Holland, Josiah Gilbert 1819-1881 Author; born in Belchertown, Mass., July 24, 1819; graduated at the Berkshire Medical College in 1844; engaged in practice in Springfield, Mass., till 1847; then became a teacher in Richmond, Va., and in a few months was called to the superintendency of the public schools in Vicksburg, Miss. A year later he returned to Springfield, and was made associate editor of the Republican, and continued as such till 1866. In 1870 he became editor and part owner of Scribner's monthly. He made his advent as a book-maker in 1855, by reprinting his History of Western Massachusetts, which had appeared as contributions to the Republican. Later he published The Bay path: a colonial tale; Timothy Titcomb's letters to young people, married and single, which met with much success; Bitter sweet, a poem in dramatic form, which was even more popular than Titcomb's letters; Life of Abraham Lincoln; Kathrina: her life and mine in a poem; Lessons in life; The story of
ary to become great men is to try for it, and each one supposes it possible for him to become governor of the State, or President of the Union. The idea of being educated to fill a humble office in life is hardly thought of, and every bumpkin who has a memory sufficient for the words repeats the stanza: Lives of great men all remind us We can make our lives sublime, And departing, leave behind us Footprints on the sand of time. There is a fine ring to this familiar quatrain of Mr. Longfellow, but it is nothing more than a musical cheat. It sounds like truth, but it is a lie. The lives of great men all remind us that they have made their own memory sublime, but they do not assure us at all that we can leave footprints like theirs behind us. If you do not believe it, go to the cemetery yonder. There they lie— 10,000 upturned faces—10,000 breathless bosoms. There was a time when fire flashed in those vacant orbits, and warm ambitions pulsed in those bosoms. Dreams of fame a
Josiah Gilbert Holland (search for this): entry holland-josiah-gilbert
Holland, Josiah Gilbert 1819-1881 Author; born in Belchertown, Mass., July 24, 1819; graduated at the Berkshire Medical College in 1844; engaged in practice in Springfield, Mass., till 1847; then became a teacher in Richmond, Va., and in a few months was called to the superintendency of the public schools in Vicksburg, Miss. A year later he returned to Springfield, and was made associate editor of the Republican, and continued as such till 1866. In 1870 he became editor and part owner ofm, which was even more popular than Titcomb's letters; Life of Abraham Lincoln; Kathrina: her life and mine in a poem; Lessons in life; The story of Sevenoaks; Nicholas Minturn, etc. He died in New York City, Oct. 12, 1881. The following is Dr. Holland's essay on American public education: A venerable gentleman who once occupied a prominent position in a leading New England college, was remarking recently upon the difficulty which he experienced in obtaining servants who would attend to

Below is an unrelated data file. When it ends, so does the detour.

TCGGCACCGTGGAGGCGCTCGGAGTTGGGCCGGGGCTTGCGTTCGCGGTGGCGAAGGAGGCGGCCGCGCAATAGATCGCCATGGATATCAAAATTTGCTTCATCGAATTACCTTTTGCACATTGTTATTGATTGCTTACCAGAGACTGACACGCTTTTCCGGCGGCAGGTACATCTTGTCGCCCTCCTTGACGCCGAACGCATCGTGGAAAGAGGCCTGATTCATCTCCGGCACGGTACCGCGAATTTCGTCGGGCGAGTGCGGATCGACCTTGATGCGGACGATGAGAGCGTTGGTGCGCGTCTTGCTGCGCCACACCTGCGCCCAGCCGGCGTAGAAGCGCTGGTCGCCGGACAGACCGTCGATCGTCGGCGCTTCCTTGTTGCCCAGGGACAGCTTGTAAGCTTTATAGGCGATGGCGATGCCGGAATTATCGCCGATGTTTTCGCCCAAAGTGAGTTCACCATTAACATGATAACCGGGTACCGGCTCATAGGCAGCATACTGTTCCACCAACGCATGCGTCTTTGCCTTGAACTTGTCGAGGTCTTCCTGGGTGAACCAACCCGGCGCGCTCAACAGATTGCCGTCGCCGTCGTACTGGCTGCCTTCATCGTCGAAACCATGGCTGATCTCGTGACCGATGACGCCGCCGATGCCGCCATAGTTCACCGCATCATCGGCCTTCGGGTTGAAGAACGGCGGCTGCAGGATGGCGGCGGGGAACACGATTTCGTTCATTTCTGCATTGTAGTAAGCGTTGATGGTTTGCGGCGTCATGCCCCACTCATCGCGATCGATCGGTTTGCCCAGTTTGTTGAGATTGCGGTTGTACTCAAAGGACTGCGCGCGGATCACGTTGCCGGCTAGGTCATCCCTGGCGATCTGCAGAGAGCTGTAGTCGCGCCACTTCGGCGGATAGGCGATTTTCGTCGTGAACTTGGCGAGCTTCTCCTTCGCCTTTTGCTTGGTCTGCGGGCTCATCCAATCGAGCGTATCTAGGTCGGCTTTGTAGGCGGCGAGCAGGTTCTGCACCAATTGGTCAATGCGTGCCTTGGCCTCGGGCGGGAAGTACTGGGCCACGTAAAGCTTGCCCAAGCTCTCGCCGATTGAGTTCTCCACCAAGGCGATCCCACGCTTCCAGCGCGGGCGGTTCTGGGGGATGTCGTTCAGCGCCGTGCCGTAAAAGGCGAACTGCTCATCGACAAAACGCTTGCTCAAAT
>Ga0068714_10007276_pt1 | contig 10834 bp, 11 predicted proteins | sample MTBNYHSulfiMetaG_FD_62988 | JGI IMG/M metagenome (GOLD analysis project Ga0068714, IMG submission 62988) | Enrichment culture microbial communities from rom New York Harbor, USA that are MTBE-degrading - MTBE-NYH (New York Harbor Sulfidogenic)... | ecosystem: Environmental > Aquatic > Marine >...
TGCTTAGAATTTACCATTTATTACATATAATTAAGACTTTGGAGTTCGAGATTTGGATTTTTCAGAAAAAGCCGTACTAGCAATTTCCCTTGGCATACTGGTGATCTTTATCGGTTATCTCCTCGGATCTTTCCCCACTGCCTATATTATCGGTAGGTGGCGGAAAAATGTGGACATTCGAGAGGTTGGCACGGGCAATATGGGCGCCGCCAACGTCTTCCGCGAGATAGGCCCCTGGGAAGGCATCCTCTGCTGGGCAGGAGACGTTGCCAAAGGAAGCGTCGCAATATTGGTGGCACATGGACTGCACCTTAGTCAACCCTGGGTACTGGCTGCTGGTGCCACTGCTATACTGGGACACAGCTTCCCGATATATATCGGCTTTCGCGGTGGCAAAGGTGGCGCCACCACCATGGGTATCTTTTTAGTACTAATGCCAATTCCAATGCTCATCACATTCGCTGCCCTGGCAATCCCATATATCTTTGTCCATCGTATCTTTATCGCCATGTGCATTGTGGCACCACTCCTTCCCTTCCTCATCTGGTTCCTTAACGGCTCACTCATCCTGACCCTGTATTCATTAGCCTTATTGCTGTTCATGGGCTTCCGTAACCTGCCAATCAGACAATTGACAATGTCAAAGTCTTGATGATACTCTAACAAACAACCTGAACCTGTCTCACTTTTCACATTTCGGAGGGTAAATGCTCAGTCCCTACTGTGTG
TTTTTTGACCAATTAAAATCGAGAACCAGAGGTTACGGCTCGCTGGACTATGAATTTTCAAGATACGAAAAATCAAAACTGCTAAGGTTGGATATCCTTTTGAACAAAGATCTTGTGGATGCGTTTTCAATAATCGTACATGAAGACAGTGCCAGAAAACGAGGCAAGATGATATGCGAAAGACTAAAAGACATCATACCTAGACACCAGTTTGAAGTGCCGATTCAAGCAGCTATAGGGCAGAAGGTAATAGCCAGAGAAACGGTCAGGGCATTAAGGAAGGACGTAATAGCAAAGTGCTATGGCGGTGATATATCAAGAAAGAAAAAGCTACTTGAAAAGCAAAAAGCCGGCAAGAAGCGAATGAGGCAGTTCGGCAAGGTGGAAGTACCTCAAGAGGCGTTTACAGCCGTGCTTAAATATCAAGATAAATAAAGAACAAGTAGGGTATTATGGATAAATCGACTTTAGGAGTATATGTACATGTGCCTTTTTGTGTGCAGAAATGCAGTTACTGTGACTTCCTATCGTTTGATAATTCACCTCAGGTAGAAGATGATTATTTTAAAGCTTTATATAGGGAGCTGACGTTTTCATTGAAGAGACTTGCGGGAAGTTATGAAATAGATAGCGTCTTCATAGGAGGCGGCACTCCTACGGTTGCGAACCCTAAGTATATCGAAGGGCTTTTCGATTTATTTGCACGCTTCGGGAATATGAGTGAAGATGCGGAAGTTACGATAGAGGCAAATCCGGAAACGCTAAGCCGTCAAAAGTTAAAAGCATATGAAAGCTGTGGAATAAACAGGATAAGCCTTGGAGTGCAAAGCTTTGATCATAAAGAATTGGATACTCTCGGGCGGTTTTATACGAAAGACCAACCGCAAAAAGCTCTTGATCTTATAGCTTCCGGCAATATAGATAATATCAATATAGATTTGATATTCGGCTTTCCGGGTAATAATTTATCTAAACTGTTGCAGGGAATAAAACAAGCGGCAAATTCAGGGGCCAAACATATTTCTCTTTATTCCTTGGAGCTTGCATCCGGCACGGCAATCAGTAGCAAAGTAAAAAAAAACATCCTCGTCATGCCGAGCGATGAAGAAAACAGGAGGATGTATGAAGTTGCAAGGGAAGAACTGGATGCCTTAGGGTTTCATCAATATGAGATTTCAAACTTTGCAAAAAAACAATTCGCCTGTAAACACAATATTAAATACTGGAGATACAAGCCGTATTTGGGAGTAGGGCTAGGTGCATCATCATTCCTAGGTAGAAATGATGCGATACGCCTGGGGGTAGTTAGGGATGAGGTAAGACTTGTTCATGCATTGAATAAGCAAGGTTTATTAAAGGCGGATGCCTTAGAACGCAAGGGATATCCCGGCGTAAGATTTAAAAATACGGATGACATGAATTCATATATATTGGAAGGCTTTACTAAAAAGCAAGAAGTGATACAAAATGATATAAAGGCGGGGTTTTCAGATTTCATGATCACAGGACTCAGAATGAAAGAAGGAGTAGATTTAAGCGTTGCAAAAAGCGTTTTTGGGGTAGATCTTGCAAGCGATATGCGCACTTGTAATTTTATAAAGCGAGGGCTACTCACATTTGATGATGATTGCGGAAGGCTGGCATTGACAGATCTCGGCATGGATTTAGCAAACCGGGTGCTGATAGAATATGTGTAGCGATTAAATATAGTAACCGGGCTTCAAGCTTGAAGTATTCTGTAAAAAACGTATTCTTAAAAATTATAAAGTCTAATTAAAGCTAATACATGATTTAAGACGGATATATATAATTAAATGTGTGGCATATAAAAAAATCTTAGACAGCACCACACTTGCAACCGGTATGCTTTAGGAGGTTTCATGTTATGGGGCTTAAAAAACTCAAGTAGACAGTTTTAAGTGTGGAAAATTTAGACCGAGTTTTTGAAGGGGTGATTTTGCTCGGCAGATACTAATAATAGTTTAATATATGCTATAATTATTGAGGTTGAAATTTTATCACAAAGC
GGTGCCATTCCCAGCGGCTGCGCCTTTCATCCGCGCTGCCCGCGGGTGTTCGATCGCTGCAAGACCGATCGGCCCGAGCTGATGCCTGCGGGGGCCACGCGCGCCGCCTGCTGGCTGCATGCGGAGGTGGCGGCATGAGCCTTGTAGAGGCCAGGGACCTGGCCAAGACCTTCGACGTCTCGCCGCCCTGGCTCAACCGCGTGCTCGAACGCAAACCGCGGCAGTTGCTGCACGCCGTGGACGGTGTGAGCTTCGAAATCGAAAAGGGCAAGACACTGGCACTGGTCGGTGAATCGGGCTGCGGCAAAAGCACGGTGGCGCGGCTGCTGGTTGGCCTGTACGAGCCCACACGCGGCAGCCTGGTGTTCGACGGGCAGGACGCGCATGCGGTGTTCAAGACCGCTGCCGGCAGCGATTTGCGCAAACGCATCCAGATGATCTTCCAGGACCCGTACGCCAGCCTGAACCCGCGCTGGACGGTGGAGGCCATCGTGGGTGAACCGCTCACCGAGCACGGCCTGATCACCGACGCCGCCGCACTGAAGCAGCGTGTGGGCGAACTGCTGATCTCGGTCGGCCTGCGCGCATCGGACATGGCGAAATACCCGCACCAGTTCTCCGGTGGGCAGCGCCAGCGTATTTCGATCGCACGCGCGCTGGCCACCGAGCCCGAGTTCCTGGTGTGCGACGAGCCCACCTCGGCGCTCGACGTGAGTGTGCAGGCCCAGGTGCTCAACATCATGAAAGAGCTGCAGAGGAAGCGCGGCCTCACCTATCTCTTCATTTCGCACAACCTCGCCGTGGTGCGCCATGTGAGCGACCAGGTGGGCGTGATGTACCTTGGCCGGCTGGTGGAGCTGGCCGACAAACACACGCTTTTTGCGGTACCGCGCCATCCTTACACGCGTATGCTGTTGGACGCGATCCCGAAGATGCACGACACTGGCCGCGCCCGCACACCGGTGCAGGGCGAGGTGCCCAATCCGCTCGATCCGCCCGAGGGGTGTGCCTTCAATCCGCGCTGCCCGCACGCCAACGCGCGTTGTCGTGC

He made his advent as a book-maker in 1855, by reprinting his History of Western Massachusetts, which had appeared as contributions to the Republican. Later he published The Bay path: a colonial tale; Timothy Titcomb's letters to young people, married and single, which met with much success; Bitter sweet, a poem in dramatic form, which was even more popular than Titcomb's letters; Life of Abraham Lincoln; Kathrina: her life and mine in a poem; Lessons in life; The story of Sevenoaks; Nicholas Minturn, etc. He died in New York City, Oct. 12, 1881. The following is Dr. Holland's essay on American public education: A venerable gentleman who once occupied a prominent position in a leading New England college, was remarking recently upon the difficulty which he experienced in obtaining servants who would attend to their duties. He had just dismissed a girl of sixteen, who was so much above her business as to be intolerable. The girl's father, who was an Englishman, called upon